Hauser: Correct. There's no audition. And I felt this is highly peculiar. [Laughs.] I basically had a couple of days to think it over and read the script. The TV people on that deal, they basically said, "You need to give us an answer." I grew up the son of a pastor and there's a thing in the Bible of you can operate out of fear or love, and love casts out fear, you don't have any fear if you have love. So I was thinking about it and I felt fear would tell me to take this money job on this TV show, love would tell me to try to see if this Clint Eastwood thing is real. I turned the TV deal down and then I was still in Thailand for three more weeks and the whole time I'm thinking, did I just make the biggest mistake ever? And three weeks later I met Clint.

Claire Folger/Warner Bros.

(L-R) Paul Walter Hauser and Clint Eastwood on the set of "Richard Jewell."

Guerrasio: But when you're in Thailand, did you talk to anyone on the set or Spike, just to use as a sounding board?

Hauser: I should have been hush-hush but I definitely confided in three or four cast members on the film and asked for their advice. I think they all thought I was doing the right thing. There's no guarantee you are going to work with master filmmakers like Clint and Spike. And now that I have seen the film and the reception it has had, holy cow did I ever make the right decision.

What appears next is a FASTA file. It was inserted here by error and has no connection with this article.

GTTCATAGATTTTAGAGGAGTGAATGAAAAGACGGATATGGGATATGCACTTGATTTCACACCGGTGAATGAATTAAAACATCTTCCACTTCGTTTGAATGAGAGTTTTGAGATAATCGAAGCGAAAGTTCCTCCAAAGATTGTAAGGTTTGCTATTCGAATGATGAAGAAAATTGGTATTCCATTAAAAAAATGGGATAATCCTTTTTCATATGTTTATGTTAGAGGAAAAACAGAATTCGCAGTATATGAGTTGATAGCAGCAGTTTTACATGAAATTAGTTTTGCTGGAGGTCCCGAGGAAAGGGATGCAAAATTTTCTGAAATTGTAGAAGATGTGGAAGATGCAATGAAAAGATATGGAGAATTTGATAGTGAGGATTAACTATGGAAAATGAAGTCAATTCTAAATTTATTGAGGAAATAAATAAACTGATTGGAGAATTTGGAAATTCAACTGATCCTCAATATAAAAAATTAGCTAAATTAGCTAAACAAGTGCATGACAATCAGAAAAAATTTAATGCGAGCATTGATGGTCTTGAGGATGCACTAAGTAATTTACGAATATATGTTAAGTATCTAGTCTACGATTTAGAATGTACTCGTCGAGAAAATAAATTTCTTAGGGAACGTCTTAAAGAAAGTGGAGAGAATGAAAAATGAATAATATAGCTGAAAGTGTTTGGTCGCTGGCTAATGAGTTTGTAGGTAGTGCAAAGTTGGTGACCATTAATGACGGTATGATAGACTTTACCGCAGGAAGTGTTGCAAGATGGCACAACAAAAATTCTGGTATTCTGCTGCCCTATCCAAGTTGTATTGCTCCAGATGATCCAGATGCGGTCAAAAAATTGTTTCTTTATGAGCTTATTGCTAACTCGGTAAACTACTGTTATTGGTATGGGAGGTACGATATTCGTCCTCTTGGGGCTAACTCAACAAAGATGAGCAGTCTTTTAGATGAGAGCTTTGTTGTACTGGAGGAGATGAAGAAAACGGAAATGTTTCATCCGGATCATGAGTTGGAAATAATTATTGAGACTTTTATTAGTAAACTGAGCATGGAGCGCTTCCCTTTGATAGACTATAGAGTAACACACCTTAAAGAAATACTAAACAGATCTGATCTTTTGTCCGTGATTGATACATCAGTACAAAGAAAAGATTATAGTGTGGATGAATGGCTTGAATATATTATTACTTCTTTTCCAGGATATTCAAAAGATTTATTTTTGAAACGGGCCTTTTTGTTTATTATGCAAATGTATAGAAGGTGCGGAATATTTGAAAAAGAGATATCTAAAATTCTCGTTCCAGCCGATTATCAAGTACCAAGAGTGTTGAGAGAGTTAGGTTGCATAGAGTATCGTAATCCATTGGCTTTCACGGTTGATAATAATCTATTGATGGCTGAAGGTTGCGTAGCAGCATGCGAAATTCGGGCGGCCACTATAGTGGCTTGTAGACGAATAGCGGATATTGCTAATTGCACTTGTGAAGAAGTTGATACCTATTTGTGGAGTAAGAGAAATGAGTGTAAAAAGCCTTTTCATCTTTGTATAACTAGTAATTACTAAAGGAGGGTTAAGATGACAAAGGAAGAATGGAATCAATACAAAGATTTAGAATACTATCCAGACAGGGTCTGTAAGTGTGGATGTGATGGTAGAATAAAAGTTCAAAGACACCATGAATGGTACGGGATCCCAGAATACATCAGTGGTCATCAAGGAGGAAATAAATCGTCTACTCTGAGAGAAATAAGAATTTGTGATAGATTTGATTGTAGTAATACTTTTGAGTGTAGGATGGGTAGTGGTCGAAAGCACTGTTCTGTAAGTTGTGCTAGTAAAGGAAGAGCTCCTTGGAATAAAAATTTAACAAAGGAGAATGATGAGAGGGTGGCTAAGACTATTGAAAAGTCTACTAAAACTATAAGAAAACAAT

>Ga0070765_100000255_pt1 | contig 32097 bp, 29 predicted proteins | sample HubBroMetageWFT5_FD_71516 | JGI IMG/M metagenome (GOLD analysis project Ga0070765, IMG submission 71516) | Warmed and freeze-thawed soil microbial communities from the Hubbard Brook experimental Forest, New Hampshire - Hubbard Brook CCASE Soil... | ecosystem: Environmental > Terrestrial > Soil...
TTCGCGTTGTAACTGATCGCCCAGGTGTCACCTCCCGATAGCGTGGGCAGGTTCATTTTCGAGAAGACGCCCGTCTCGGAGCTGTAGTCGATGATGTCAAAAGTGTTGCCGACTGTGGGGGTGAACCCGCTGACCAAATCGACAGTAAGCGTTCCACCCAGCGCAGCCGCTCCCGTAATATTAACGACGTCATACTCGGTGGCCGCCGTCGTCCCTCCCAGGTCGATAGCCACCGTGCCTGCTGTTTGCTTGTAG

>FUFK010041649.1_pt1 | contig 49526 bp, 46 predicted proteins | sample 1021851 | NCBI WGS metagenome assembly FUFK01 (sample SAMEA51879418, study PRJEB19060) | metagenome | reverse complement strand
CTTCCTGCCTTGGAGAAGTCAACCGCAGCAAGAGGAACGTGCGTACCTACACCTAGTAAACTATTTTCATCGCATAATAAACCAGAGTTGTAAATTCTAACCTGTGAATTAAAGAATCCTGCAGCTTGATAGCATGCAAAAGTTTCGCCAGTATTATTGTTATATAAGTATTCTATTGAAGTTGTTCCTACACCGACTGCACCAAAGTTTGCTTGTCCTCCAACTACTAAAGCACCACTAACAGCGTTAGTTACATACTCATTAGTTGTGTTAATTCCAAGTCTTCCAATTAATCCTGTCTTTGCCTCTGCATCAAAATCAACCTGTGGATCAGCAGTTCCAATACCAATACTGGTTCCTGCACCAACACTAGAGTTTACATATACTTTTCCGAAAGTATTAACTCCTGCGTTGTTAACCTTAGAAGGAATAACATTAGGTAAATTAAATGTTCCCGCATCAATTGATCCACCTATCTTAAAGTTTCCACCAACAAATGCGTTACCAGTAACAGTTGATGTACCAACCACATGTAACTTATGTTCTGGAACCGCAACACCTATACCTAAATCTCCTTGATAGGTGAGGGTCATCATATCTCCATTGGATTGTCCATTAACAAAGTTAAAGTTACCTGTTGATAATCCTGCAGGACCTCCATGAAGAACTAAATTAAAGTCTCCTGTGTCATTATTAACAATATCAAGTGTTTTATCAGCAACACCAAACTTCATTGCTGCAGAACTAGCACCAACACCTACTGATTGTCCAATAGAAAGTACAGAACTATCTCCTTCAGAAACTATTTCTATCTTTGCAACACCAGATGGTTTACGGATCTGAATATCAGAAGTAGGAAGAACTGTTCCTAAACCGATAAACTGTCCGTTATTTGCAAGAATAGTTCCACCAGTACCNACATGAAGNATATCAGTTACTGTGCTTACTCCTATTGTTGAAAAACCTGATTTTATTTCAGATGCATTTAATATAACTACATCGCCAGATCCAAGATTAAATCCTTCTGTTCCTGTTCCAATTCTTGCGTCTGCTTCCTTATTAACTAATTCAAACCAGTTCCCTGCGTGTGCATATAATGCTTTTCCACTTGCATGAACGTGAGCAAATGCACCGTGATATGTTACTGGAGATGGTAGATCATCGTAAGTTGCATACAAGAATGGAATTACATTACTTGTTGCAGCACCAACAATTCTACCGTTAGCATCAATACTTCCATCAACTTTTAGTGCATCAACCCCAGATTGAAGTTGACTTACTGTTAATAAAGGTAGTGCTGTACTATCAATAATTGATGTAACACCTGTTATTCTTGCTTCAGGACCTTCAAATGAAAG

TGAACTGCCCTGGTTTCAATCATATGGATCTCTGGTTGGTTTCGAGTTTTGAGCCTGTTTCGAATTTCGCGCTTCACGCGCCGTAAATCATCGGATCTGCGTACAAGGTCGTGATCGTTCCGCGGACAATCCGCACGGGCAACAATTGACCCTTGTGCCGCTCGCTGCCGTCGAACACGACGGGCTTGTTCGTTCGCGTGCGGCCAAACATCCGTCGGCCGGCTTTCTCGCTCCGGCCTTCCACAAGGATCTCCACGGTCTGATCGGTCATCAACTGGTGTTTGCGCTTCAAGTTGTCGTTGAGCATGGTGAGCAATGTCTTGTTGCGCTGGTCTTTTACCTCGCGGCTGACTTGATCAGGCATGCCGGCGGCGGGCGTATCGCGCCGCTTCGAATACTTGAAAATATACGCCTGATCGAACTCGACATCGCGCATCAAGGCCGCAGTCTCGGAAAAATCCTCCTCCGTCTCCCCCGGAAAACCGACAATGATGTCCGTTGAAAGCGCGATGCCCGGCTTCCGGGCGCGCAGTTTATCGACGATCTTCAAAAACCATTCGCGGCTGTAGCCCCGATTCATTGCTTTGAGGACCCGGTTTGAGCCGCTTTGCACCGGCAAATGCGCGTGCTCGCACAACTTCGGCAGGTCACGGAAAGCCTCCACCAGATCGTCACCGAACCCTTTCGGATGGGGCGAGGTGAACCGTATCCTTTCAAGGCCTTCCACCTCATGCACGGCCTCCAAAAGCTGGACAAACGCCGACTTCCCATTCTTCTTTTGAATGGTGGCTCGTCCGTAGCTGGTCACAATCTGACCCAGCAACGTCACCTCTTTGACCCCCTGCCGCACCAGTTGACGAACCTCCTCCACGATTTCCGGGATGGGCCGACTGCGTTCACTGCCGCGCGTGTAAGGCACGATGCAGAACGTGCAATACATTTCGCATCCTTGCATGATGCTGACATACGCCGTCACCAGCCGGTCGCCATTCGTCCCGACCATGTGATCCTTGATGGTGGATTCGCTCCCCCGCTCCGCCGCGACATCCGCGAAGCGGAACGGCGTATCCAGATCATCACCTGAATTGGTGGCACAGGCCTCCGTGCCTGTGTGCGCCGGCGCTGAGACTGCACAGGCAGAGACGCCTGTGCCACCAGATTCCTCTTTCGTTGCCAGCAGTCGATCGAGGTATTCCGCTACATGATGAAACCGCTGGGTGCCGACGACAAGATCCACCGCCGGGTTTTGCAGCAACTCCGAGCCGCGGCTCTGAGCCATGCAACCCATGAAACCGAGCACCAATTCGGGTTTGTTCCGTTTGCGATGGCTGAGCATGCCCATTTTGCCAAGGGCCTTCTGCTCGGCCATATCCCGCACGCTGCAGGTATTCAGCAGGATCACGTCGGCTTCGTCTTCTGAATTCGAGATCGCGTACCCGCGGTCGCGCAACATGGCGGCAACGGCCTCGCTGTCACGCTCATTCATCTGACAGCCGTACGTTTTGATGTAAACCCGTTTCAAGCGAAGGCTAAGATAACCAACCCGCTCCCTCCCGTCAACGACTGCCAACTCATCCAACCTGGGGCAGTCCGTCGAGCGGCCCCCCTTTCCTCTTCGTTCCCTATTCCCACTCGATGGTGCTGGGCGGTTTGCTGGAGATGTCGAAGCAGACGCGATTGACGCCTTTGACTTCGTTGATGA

Guerrasio: To dive into the character, was the research and prep similar to what you did with Shawn Eckardt for "I, Tonya"?

Hauser: I would say it was the exact same amount of research. It was watching some footage, talking to some of the people who knew him. With Shawn Eckardt I tracked down the guy who turned him in to the FBI.

Guerrasio: Oh, wow.

Hauser: I totally did it without telling anyone. But with Richard Jewell it was easier because Bobi Jewell (Richard's mother, played by Kathy Bates in the movie) and Watson Bryant (the attorney played by Sam Rockwell) literally flew out to Warner Bros. and had a three-hour meeting with us on the lot. I would say the harder part wasn't getting info, the harder part was just deciphering what to focus on for the sake of the actual story at hand. Because sometimes as an actor, you get plagued with so much information you have to pick and choose.

Richard Jewell


Richard Jewell testifying to the House Judiciary Committee that the FBI had tried to humiliate him.

Guerrasio: For this role, what were you keying in on that had to be right?

Hauser: I knew I had to get the voice down. Even the voice I tempered a bit. I knew his voice was almost cartoonishly southern, so I had to meet in the middle and bring my own voice into it while still honoring Richard's voice. Hair and makeup was important. And also just loving other people. This guy had a big heart and he wasn't simple minded in wisdom and knowledge, he was simple in how he lived his life. I really didn't want to eat up the scenes, it wasn't like "BlacKkKlansman" where I was really going for it. I wanted you to feel like you had seen or met Richard in real life.

Guerrasio: Jonah Hill at one time was going to play this role.

Hauser: Yes.